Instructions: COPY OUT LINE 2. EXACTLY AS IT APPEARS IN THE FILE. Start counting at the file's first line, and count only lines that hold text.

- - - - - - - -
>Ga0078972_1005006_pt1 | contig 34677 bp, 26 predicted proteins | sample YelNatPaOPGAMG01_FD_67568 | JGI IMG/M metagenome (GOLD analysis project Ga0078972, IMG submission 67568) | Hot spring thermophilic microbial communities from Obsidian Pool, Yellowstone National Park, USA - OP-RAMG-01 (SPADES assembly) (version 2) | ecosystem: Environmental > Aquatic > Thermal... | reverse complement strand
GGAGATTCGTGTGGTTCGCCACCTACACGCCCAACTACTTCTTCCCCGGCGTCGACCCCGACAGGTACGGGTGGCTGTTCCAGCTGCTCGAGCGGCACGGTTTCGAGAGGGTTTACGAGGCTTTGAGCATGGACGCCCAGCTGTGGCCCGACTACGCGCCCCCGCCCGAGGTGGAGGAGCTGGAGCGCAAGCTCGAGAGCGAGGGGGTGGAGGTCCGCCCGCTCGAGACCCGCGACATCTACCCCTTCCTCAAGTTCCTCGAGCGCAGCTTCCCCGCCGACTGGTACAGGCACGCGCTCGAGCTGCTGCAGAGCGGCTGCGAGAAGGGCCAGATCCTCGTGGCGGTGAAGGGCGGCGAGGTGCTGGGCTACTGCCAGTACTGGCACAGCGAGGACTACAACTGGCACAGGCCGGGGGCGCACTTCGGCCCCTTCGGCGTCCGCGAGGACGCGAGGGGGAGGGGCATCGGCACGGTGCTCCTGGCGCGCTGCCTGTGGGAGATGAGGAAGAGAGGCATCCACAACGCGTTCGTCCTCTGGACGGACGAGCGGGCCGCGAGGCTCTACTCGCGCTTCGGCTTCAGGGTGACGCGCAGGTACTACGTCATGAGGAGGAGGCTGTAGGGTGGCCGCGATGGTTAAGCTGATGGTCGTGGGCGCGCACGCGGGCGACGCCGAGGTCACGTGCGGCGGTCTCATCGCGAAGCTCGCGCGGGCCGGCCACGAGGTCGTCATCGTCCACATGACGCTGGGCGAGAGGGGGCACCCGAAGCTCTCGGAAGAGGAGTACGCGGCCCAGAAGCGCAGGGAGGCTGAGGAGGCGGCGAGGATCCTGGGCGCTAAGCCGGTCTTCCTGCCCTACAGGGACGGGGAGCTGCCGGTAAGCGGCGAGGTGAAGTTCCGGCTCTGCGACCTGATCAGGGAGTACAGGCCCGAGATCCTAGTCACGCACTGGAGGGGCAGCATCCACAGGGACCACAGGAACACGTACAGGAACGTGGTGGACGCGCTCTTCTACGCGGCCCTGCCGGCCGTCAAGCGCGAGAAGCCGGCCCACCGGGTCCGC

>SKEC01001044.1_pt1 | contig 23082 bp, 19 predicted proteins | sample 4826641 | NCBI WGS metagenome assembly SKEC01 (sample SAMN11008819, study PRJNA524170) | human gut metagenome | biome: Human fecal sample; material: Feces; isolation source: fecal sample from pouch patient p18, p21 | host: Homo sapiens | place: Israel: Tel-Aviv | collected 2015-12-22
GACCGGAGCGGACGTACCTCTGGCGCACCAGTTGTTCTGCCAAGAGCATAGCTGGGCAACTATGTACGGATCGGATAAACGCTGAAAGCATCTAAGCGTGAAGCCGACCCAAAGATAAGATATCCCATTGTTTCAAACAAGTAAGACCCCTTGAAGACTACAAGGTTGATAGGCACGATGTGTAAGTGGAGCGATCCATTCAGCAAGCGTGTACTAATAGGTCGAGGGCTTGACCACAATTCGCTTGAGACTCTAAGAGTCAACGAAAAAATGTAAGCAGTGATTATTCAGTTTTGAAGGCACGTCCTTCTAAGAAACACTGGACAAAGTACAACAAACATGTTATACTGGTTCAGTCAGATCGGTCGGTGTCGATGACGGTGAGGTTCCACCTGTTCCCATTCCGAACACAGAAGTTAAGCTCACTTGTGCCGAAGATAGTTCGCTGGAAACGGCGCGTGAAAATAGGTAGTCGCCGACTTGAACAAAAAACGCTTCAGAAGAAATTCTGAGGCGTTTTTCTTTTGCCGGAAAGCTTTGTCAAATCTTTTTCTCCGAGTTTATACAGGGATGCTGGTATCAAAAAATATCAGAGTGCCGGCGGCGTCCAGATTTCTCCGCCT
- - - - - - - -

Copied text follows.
GGAGATTCGTGTGGTTCGCCACCTACACGCCCAACTACTTCTTCCCCGGCGTCGACCCCGACAGGTACGGGTGGCTGTTCCAGCTGCTCGAGCGGCACGGTTTCGAGAGGGTTTACGAGGCTTTGAGCATGGACGCCCAGCTGTGGCCCGACTACGCGCCCCCGCCCGAGGTGGAGGAGCTGGAGCGCAAGCTCGAGAGCGAGGGGGTGGAGGTCCGCCCGCTCGAGACCCGCGACATCTACCCCTTCCTCAAGTTCCTCGAGCGCAGCTTCCCCGCCGACTGGTACAGGCACGCGCTCGAGCTGCTGCAGAGCGGCTGCGAGAAGGGCCAGATCCTCGTGGCGGTGAAGGGCGGCGAGGTGCTGGGCTACTGCCAGTACTGGCACAGCGAGGACTACAACTGGCACAGGCCGGGGGCGCACTTCGGCCCCTTCGGCGTCCGCGAGGACGCGAGGGGGAGGGGCATCGGCACGGTGCTCCTGGCGCGCTGCCTGTGGGAGATGAGGAAGAGAGGCATCCACAACGCGTTCGTCCTCTGGACGGACGAGCGGGCCGCGAGGCTCTACTCGCGCTTCGGCTTCAGGGTGACGCGCAGGTACTACGTCATGAGGAGGAGGCTGTAGGGTGGCCGCGATGGTTAAGCTGATGGTCGTGGGCGCGCACGCGGGCGACGCCGAGGTCACGTGCGGCGGTCTCATCGCGAAGCTCGCGCGGGCCGGCCACGAGGTCGTCATCGTCCACATGACGCTGGGCGAGAGGGGGCACCCGAAGCTCTCGGAAGAGGAGTACGCGGCCCAGAAGCGCAGGGAGGCTGAGGAGGCGGCGAGGATCCTGGGCGCTAAGCCGGTCTTCCTGCCCTACAGGGACGGGGAGCTGCCGGTAAGCGGCGAGGTGAAGTTCCGGCTCTGCGACCTGATCAGGGAGTACAGGCCCGAGATCCTAGTCACGCACTGGAGGGGCAGCATCCACAGGGACCACAGGAACACGTACAGGAACGTGGTGGACGCGCTCTTCTACGCGGCCCTGCCGGCCGTCAAGCGCGAGAAGCCGGCCCACCGGGTCCGC